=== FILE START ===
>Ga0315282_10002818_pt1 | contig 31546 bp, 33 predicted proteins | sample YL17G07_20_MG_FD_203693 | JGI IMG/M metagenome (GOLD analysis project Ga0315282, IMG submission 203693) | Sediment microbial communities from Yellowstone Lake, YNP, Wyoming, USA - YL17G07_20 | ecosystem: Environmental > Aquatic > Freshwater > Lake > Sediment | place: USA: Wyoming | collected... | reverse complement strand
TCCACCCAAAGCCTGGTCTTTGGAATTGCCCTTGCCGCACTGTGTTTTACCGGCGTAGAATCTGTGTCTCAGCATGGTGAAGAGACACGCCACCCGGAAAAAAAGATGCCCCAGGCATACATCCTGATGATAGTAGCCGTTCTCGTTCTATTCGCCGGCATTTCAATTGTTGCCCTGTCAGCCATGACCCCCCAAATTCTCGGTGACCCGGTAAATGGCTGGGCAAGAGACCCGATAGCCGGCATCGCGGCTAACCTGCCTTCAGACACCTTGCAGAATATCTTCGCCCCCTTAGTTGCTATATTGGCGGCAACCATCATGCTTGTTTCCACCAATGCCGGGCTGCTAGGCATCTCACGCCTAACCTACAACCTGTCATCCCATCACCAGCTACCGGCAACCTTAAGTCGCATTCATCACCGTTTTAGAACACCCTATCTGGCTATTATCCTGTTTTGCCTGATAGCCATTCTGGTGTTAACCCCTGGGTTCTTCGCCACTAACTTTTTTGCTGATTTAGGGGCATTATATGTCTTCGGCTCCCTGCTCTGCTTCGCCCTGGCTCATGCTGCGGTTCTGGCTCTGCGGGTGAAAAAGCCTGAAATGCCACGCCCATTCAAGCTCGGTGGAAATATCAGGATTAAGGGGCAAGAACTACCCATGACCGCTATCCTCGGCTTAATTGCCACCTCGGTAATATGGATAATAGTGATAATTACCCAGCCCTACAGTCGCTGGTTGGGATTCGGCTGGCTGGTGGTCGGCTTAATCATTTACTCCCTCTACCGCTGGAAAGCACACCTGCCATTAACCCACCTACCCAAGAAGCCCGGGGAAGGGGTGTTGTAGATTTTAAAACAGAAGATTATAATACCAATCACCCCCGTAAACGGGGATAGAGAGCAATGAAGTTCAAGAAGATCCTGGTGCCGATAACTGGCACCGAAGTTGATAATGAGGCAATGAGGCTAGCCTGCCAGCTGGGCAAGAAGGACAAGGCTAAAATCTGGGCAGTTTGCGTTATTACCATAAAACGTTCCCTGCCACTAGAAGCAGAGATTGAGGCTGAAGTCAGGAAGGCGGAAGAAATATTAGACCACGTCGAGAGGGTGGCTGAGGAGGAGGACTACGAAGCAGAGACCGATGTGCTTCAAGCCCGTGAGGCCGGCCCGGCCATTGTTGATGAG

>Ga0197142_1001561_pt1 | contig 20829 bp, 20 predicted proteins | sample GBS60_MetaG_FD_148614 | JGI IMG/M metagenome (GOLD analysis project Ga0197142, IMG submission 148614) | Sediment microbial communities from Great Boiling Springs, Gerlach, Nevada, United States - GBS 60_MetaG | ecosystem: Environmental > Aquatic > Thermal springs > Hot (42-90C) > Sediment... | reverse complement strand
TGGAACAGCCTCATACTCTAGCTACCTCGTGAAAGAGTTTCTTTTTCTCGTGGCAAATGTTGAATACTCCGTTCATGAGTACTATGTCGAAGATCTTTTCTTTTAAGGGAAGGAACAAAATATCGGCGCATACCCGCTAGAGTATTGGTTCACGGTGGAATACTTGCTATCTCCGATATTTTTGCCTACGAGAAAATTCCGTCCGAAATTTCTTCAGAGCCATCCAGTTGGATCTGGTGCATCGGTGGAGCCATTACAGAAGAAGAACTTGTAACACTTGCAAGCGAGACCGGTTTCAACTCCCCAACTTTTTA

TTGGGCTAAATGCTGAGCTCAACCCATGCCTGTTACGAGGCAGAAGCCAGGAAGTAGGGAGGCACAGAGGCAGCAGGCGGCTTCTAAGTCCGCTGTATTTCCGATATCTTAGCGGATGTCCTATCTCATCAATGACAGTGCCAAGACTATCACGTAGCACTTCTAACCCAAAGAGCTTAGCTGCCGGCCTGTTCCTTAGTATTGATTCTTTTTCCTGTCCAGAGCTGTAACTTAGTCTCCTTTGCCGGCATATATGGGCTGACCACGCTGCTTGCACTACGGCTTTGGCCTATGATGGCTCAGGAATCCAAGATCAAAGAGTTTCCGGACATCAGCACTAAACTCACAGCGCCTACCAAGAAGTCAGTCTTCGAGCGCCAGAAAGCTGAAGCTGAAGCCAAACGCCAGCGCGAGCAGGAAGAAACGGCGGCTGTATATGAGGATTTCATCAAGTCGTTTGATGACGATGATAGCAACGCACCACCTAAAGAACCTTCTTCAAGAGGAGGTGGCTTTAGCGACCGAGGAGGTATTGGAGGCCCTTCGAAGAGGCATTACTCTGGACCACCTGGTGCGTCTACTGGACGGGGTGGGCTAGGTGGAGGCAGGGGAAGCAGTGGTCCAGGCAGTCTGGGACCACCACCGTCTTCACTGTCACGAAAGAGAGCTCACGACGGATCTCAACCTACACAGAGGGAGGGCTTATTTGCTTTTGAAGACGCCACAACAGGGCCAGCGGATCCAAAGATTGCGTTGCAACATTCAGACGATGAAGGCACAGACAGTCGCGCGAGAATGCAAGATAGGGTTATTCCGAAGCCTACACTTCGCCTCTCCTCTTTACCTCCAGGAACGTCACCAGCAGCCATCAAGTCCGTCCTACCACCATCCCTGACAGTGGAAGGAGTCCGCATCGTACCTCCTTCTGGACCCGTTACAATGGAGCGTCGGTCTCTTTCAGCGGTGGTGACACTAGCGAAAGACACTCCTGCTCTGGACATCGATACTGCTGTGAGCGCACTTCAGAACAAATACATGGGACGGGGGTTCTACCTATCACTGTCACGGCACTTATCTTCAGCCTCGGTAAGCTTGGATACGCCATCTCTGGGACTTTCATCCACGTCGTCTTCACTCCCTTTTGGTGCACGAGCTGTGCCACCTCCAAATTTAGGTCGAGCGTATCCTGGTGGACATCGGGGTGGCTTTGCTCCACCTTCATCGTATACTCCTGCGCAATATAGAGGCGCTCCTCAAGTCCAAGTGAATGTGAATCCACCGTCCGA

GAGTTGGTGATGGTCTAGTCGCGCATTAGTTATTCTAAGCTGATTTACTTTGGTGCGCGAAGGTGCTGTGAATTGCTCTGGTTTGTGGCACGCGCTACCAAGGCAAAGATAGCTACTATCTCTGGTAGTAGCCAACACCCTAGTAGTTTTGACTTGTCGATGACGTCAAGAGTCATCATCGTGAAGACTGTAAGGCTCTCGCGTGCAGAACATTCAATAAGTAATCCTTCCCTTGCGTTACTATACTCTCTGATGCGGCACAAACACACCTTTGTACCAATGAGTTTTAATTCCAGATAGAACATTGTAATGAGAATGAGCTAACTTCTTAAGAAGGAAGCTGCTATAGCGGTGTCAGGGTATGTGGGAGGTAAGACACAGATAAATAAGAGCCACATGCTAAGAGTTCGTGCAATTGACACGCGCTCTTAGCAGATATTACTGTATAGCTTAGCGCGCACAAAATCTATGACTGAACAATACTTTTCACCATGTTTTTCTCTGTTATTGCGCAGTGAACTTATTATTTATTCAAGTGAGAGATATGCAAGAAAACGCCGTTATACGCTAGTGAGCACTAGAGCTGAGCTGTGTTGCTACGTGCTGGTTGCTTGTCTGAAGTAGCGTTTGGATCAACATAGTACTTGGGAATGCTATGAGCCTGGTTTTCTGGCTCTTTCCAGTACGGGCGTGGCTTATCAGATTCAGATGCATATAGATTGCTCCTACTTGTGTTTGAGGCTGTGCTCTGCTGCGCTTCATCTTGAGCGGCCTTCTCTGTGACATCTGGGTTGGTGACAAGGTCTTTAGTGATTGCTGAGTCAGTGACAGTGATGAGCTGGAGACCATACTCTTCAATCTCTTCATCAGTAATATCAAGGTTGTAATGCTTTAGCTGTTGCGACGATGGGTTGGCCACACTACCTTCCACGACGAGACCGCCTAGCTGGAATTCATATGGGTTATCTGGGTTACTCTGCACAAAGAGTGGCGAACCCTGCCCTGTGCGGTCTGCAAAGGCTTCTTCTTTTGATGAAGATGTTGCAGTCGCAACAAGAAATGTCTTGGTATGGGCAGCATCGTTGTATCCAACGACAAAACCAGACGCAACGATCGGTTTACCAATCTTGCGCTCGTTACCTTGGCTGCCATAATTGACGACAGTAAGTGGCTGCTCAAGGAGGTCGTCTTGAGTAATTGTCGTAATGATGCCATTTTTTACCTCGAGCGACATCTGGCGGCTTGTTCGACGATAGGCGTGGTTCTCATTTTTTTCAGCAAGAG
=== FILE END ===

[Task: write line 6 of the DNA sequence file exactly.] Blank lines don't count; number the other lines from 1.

GAGTTGGTGATGGTCTAGTCGCGCATTAGTTATTCTAAGCTGATTTACTTTGGTGCGCGAAGGTGCTGTGAATTGCTCTGGTTTGTGGCACGCGCTACCAAGGCAAAGATAGCTACTATCTCTGGTAGTAGCCAACACCCTAGTAGTTTTGACTTGTCGATGACGTCAAGAGTCATCATCGTGAAGACTGTAAGGCTCTCGCGTGCAGAACATTCAATAAGTAATCCTTCCCTTGCGTTACTATACTCTCTGATGCGGCACAAACACACCTTTGTACCAATGAGTTTTAATTCCAGATAGAACATTGTAATGAGAATGAGCTAACTTCTTAAGAAGGAAGCTGCTATAGCGGTGTCAGGGTATGTGGGAGGTAAGACACAGATAAATAAGAGCCACATGCTAAGAGTTCGTGCAATTGACACGCGCTCTTAGCAGATATTACTGTATAGCTTAGCGCGCACAAAATCTATGACTGAACAATACTTTTCACCATGTTTTTCTCTGTTATTGCGCAGTGAACTTATTATTTATTCAAGTGAGAGATATGCAAGAAAACGCCGTTATACGCTAGTGAGCACTAGAGCTGAGCTGTGTTGCTACGTGCTGGTTGCTTGTCTGAAGTAGCGTTTGGATCAACATAGTACTTGGGAATGCTATGAGCCTGGTTTTCTGGCTCTTTCCAGTACGGGCGTGGCTTATCAGATTCAGATGCATATAGATTGCTCCTACTTGTGTTTGAGGCTGTGCTCTGCTGCGCTTCATCTTGAGCGGCCTTCTCTGTGACATCTGGGTTGGTGACAAGGTCTTTAGTGATTGCTGAGTCAGTGACAGTGATGAGCTGGAGACCATACTCTTCAATCTCTTCATCAGTAATATCAAGGTTGTAATGCTTTAGCTGTTGCGACGATGGGTTGGCCACACTACCTTCCACGACGAGACCGCCTAGCTGGAATTCATATGGGTTATCTGGGTTACTCTGCACAAAGAGTGGCGAACCCTGCCCTGTGCGGTCTGCAAAGGCTTCTTCTTTTGATGAAGATGTTGCAGTCGCAACAAGAAATGTCTTGGTATGGGCAGCATCGTTGTATCCAACGACAAAACCAGACGCAACGATCGGTTTACCAATCTTGCGCTCGTTACCTTGGCTGCCATAATTGACGACAGTAAGTGGCTGCTCAAGGAGGTCGTCTTGAGTAATTGTCGTAATGATGCCATTTTTTACCTCGAGCGACATCTGGCGGCTTGTTCGACGATAGGCGTGGTTCTCATTTTTTTCAGCAAGAG